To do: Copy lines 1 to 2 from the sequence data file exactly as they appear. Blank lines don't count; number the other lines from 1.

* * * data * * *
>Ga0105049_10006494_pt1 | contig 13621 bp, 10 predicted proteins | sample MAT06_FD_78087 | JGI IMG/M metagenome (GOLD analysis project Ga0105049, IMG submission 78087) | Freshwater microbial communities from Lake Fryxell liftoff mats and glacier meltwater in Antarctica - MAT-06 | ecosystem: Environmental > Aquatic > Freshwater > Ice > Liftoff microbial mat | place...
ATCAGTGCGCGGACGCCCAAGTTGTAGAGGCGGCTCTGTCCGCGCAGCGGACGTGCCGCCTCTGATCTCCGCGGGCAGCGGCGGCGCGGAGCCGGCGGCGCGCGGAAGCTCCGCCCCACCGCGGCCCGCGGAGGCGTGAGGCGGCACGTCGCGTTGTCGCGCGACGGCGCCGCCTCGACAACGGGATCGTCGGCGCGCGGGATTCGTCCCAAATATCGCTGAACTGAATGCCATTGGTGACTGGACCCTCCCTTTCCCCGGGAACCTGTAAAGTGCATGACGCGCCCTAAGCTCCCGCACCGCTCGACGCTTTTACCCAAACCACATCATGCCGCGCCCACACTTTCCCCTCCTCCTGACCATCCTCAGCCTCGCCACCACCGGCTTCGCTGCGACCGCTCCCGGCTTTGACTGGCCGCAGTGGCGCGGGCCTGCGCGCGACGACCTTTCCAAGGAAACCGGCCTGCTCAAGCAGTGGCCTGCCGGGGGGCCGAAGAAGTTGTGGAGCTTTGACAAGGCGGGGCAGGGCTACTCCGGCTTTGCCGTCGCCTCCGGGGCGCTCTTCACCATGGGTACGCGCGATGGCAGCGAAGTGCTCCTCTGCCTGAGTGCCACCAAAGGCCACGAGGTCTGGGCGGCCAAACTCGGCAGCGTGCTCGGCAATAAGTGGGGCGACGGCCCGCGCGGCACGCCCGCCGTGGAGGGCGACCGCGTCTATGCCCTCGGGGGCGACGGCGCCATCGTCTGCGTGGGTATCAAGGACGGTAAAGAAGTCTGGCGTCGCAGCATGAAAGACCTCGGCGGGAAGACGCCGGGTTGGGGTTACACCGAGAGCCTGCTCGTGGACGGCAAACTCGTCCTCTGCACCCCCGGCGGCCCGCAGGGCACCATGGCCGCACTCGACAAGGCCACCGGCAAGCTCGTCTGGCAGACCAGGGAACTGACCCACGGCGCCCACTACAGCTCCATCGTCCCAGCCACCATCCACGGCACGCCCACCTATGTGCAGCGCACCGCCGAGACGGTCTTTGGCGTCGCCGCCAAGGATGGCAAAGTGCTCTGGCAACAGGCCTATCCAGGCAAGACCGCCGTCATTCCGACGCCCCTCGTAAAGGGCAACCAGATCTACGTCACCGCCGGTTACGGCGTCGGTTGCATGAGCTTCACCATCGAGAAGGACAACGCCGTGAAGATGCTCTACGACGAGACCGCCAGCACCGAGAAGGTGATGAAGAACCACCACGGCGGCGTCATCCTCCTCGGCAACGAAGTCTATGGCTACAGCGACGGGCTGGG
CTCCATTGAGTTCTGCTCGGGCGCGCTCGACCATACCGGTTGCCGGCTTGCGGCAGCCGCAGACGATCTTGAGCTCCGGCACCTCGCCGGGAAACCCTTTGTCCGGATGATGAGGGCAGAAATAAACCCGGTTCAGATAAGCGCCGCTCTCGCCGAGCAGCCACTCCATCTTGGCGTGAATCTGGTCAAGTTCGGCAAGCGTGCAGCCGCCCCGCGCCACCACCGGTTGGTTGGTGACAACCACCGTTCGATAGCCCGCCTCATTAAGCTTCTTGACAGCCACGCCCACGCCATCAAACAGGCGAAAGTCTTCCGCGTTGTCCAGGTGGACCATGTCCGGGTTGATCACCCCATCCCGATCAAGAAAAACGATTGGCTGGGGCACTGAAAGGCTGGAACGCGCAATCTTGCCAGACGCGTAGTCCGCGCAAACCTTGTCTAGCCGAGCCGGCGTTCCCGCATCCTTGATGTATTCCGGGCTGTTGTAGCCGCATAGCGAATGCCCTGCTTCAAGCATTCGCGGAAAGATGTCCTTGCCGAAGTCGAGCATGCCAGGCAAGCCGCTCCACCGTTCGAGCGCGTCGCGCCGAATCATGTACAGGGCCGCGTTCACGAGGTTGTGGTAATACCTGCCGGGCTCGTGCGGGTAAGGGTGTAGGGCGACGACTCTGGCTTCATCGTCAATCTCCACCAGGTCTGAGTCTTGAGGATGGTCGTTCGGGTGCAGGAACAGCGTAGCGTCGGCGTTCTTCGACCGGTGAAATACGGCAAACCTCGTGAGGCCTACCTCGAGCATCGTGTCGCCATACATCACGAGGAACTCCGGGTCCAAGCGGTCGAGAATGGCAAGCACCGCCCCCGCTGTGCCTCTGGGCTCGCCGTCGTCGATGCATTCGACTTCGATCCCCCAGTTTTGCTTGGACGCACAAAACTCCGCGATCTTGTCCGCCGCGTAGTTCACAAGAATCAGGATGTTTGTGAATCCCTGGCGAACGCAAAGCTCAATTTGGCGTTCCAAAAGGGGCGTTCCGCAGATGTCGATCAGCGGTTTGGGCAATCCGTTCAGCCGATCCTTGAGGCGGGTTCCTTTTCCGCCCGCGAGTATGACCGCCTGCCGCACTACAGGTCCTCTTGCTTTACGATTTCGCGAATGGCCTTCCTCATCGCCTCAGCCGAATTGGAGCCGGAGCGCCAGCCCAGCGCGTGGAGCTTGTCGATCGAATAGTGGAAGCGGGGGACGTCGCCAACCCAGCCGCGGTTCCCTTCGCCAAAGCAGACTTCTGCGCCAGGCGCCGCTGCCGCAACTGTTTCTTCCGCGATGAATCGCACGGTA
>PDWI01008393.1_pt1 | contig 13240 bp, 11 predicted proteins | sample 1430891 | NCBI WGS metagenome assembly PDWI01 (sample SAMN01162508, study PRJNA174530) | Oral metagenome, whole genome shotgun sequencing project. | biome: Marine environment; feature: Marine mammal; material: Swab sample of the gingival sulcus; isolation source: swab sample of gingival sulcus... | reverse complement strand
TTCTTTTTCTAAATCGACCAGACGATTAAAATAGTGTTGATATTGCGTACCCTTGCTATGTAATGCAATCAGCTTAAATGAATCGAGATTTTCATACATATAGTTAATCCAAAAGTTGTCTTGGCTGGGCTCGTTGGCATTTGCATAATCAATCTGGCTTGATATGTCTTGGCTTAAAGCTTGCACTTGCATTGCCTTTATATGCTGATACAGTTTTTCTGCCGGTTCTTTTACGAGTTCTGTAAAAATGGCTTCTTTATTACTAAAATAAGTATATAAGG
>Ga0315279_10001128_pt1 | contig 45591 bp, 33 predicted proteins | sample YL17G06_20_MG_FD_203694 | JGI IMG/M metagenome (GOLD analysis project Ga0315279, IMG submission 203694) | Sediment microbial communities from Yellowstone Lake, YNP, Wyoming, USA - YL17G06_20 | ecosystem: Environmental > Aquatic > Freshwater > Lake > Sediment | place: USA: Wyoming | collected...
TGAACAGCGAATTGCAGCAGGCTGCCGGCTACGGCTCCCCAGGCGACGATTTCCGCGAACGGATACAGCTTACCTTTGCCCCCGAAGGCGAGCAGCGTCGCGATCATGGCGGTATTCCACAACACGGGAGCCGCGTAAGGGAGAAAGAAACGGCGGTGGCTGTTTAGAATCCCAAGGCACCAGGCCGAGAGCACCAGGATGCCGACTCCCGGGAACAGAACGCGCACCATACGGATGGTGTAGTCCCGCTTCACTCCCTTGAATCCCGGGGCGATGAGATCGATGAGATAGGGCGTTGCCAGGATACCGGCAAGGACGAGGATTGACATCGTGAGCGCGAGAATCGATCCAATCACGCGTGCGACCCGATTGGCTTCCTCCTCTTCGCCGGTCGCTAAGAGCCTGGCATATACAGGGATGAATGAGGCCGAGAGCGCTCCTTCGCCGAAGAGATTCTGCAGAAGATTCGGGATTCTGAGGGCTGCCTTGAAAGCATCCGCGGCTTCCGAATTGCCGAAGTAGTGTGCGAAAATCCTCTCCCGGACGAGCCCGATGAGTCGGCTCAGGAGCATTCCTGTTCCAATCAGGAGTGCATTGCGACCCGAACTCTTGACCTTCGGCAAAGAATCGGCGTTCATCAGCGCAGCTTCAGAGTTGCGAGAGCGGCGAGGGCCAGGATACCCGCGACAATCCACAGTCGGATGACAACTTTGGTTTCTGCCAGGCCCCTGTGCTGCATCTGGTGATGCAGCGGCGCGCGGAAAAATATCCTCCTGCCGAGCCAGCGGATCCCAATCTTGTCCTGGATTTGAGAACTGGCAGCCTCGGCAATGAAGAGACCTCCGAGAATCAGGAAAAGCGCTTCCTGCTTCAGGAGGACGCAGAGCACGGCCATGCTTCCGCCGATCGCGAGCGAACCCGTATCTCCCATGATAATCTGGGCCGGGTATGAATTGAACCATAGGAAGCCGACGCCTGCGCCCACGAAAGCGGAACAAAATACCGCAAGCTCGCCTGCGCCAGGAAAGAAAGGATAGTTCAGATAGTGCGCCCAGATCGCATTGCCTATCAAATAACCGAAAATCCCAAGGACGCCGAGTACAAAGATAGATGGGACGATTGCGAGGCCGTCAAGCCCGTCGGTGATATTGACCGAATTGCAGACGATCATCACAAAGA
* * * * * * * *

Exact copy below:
>Ga0105049_10006494_pt1 | contig 13621 bp, 10 predicted proteins | sample MAT06_FD_78087 | JGI IMG/M metagenome (GOLD analysis project Ga0105049, IMG submission 78087) | Freshwater microbial communities from Lake Fryxell liftoff mats and glacier meltwater in Antarctica - MAT-06 | ecosystem: Environmental > Aquatic > Freshwater > Ice > Liftoff microbial mat | place...
ATCAGTGCGCGGACGCCCAAGTTGTAGAGGCGGCTCTGTCCGCGCAGCGGACGTGCCGCCTCTGATCTCCGCGGGCAGCGGCGGCGCGGAGCCGGCGGCGCGCGGAAGCTCCGCCCCACCGCGGCCCGCGGAGGCGTGAGGCGGCACGTCGCGTTGTCGCGCGACGGCGCCGCCTCGACAACGGGATCGTCGGCGCGCGGGATTCGTCCCAAATATCGCTGAACTGAATGCCATTGGTGACTGGACCCTCCCTTTCCCCGGGAACCTGTAAAGTGCATGACGCGCCCTAAGCTCCCGCACCGCTCGACGCTTTTACCCAAACCACATCATGCCGCGCCCACACTTTCCCCTCCTCCTGACCATCCTCAGCCTCGCCACCACCGGCTTCGCTGCGACCGCTCCCGGCTTTGACTGGCCGCAGTGGCGCGGGCCTGCGCGCGACGACCTTTCCAAGGAAACCGGCCTGCTCAAGCAGTGGCCTGCCGGGGGGCCGAAGAAGTTGTGGAGCTTTGACAAGGCGGGGCAGGGCTACTCCGGCTTTGCCGTCGCCTCCGGGGCGCTCTTCACCATGGGTACGCGCGATGGCAGCGAAGTGCTCCTCTGCCTGAGTGCCACCAAAGGCCACGAGGTCTGGGCGGCCAAACTCGGCAGCGTGCTCGGCAATAAGTGGGGCGACGGCCCGCGCGGCACGCCCGCCGTGGAGGGCGACCGCGTCTATGCCCTCGGGGGCGACGGCGCCATCGTCTGCGTGGGTATCAAGGACGGTAAAGAAGTCTGGCGTCGCAGCATGAAAGACCTCGGCGGGAAGACGCCGGGTTGGGGTTACACCGAGAGCCTGCTCGTGGACGGCAAACTCGTCCTCTGCACCCCCGGCGGCCCGCAGGGCACCATGGCCGCACTCGACAAGGCCACCGGCAAGCTCGTCTGGCAGACCAGGGAACTGACCCACGGCGCCCACTACAGCTCCATCGTCCCAGCCACCATCCACGGCACGCCCACCTATGTGCAGCGCACCGCCGAGACGGTCTTTGGCGTCGCCGCCAAGGATGGCAAAGTGCTCTGGCAACAGGCCTATCCAGGCAAGACCGCCGTCATTCCGACGCCCCTCGTAAAGGGCAACCAGATCTACGTCACCGCCGGTTACGGCGTCGGTTGCATGAGCTTCACCATCGAGAAGGACAACGCCGTGAAGATGCTCTACGACGAGACCGCCAGCACCGAGAAGGTGATGAAGAACCACCACGGCGGCGTCATCCTCCTCGGCAACGAAGTCTATGGCTACAGCGACGGGCTGGG